Detroit (MI) King cornerback Ambry Thomas publicly committed to Michigan on Wednesday night. He chose the Wolverines over offers from Arizona, Auburn, Florida, Miami, Michigan State, Notre Dame, Ohio State, Oklahoma, Oregon, and USC, among others.
Thomas is 5’11”, 174 lbs. and claims a 4.43 forty. He also ran a 3.9 shuttle. He attended Nike’s The Opening over the summer and will play in the U.S. Army All-American Bowl in January.
ESPN: 4-star, 81 grade, #22 CB, #227 overall
Rivals: 4-star, #17 CB, #178 overall
Scout: 4-star, #5 CB, #58 overall
247 Sports: 4-star, 96 grade, #3 CB, #31 overall
Hit the jump for more on Thomas.
Thomas was offered by Michigan in April of 2015. There were numerous ups and downs throughout his recruitment, including a time when he publicly tweeted frustration about Michigan’s recruiting tactics late in the 2016 cycle, in regard to the Wolverines cutting ties with certain players. At the time I thought that might sour him on Michigan too much, and the staff was already in a heated battle with Michigan State. There was also a fair amount of talk that Thomas wanted to get out of the state to play football and head to warmer weather. Penn State made a late push, too, but it helped Michigan that Thomas’s cousin, Jaylen Kelly-Powell, committed to the Wolverines last month.
The first thing that stands out about Thomas – and something I’ve been saying since I found out about him as a sophomore – is that he might be the fastest football player in the state, at least out of the ones that I’ve seen. That’s been the case for the past few years. He has speed to burn, and if he gets out in front of would-be tacklers, they’re not going to catch him. I’m a big fan of getting speed on defense, so that’s a huge positive for me. There’s a clip in his senior highlights of him chasing down Detroit (MI) Cass Tech’s Donovan Peoples-Jones, who happens to be a top-10 player nationally. Thomas has good ball skills, tracks the ball well in the air, and shows good technique when the ball arrives. He’s not particularly tall for a cornerback, but he has long arms and sits right in the sweet spot for cornerbacks, the best of whom are generally around 5’10” or 5’11”.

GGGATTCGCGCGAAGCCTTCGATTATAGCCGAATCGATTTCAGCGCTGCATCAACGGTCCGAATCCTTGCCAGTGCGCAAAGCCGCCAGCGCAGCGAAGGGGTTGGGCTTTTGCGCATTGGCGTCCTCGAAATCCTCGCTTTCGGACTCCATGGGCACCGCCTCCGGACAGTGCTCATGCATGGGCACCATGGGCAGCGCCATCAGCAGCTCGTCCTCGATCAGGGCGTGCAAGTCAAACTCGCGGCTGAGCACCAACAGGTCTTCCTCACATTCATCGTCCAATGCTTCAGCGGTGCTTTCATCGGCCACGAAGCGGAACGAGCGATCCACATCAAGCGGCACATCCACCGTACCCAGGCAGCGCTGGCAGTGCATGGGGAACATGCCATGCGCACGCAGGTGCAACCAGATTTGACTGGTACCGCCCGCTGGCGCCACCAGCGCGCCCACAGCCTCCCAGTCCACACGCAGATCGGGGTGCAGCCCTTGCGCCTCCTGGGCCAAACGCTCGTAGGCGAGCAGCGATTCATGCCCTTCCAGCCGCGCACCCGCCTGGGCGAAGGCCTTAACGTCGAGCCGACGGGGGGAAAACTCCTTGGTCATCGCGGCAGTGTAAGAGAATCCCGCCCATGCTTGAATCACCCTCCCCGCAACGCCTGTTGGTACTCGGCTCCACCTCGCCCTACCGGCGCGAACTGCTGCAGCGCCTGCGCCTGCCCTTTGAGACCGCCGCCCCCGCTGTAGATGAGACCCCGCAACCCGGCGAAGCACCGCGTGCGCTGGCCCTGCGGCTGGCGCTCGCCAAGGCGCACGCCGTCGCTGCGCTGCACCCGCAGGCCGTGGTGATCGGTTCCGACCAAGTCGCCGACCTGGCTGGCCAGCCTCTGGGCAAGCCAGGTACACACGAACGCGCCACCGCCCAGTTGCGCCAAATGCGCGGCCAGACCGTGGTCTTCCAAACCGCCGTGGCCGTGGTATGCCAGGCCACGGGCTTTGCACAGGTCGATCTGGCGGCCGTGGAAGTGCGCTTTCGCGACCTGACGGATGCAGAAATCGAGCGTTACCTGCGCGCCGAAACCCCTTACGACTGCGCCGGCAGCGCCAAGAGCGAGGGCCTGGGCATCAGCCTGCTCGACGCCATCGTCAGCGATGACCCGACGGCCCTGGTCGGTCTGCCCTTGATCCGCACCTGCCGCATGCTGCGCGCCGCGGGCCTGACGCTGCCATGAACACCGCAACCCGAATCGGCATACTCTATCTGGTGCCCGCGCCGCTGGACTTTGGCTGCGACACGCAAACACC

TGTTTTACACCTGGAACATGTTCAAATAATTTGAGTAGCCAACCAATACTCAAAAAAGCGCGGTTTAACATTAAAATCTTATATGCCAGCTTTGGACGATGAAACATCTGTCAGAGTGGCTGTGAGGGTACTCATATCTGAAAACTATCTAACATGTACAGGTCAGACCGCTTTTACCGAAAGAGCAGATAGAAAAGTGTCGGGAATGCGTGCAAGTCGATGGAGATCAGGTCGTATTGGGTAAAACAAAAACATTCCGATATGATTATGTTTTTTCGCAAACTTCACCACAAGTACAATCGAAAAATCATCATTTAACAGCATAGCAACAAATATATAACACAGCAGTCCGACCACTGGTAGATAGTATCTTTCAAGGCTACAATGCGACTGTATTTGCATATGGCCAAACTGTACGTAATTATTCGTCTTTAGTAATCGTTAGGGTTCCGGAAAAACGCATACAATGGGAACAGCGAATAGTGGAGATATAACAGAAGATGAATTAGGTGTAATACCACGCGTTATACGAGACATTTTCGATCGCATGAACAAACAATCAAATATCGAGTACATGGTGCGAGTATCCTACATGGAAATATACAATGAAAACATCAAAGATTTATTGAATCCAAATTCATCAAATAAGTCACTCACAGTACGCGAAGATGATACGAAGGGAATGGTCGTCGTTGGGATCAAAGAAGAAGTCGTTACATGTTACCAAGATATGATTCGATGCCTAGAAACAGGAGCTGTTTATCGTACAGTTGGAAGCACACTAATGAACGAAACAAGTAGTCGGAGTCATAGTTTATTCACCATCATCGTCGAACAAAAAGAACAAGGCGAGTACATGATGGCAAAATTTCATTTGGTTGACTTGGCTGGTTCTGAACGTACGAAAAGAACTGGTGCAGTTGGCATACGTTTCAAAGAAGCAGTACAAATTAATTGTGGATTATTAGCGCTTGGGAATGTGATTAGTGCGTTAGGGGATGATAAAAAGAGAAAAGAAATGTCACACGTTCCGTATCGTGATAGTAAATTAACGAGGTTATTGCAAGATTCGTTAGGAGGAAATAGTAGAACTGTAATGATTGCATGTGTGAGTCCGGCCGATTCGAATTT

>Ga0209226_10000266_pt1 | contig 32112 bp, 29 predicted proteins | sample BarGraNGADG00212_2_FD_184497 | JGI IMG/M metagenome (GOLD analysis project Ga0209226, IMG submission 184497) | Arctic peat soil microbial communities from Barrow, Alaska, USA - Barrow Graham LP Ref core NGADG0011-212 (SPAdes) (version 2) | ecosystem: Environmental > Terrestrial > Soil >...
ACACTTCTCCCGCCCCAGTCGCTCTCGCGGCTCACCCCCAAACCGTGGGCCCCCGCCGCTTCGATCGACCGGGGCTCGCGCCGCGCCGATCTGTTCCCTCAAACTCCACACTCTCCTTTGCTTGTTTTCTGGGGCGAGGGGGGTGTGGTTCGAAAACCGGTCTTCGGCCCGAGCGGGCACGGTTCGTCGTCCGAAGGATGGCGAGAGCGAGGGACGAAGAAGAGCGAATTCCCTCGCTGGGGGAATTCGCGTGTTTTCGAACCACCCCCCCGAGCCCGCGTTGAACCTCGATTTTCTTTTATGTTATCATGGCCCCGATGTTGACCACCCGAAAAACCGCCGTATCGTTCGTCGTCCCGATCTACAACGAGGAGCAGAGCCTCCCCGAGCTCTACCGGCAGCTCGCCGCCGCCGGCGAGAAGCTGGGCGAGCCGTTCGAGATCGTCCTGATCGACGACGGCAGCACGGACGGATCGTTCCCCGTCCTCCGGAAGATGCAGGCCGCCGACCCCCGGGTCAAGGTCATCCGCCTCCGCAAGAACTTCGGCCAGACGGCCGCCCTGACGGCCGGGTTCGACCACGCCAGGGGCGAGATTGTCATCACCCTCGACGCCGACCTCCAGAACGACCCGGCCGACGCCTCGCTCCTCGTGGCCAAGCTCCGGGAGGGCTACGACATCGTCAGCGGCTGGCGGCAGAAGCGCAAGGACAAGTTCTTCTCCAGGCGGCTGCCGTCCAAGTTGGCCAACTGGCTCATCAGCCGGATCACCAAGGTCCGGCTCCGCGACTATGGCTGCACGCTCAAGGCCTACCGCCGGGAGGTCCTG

On the negative side, there aren’t a lot of highlights of Thomas’s tackling, and I have noted that as a weakness in the past. Most of his highlights show him catching passes, returning kicks, making interceptions, or breaking up passes. He could also afford to be more physical in press man coverage, though I do think he has improved his physicality since his junior year. Adding strength to his 174 lb. frame will probably help in both of those areas.
Overall, Thomas is a very good prospect. With the way he catches and runs, he reminds me a little bit of former Michigan wide receiver Steve Breaston. While he has the skills to end up on offense like Breaston, he’s most likely to stick on the defensive side of the ball, along with potentially returning punts and kickoffs. Michigan has proven that they can coach up defensive players, and there’s no reason to expect anything less for Thomas. He’s a potential All-American down the road, in my opinion.
Michigan now has 20 commits in the 2017 class (or 21 if you’re counting prep schooler Brad Hawkins). Thomas joins Canadian Benjamin St-Juste as the class’s two cornerbacks, which makes for a nice combination of a speedy field corner and a bigger boundary guy. The Wolverines lose their two starting cornerbacks (Jourdan Lewis, Channing Stribling) to graduation after this year, and it’s unclear whether fifth year senior Jeremy Clark will get the sixth year he’s applying for after tearing his ACL. The starters next year could be Clark and an inexperienced player, or they could be two brand new players. Since Thomas is enrolling in January, that might help him on the path to starting, but my guess is that he’ll be a backup next year.
The Wolverines had a bit of a dry spell recruiting at Detroit (MI) King until last year, and now Thomas will join former cornerback teammate Lavert Hill, who signed with Michigan in 2016. Developing a pipeline at King could pay dividends down the road, although they do not appear to have another elite prospect in 2018 like they had with Hill and Thomas.
TTB Rating: 90 (ratings explanation)
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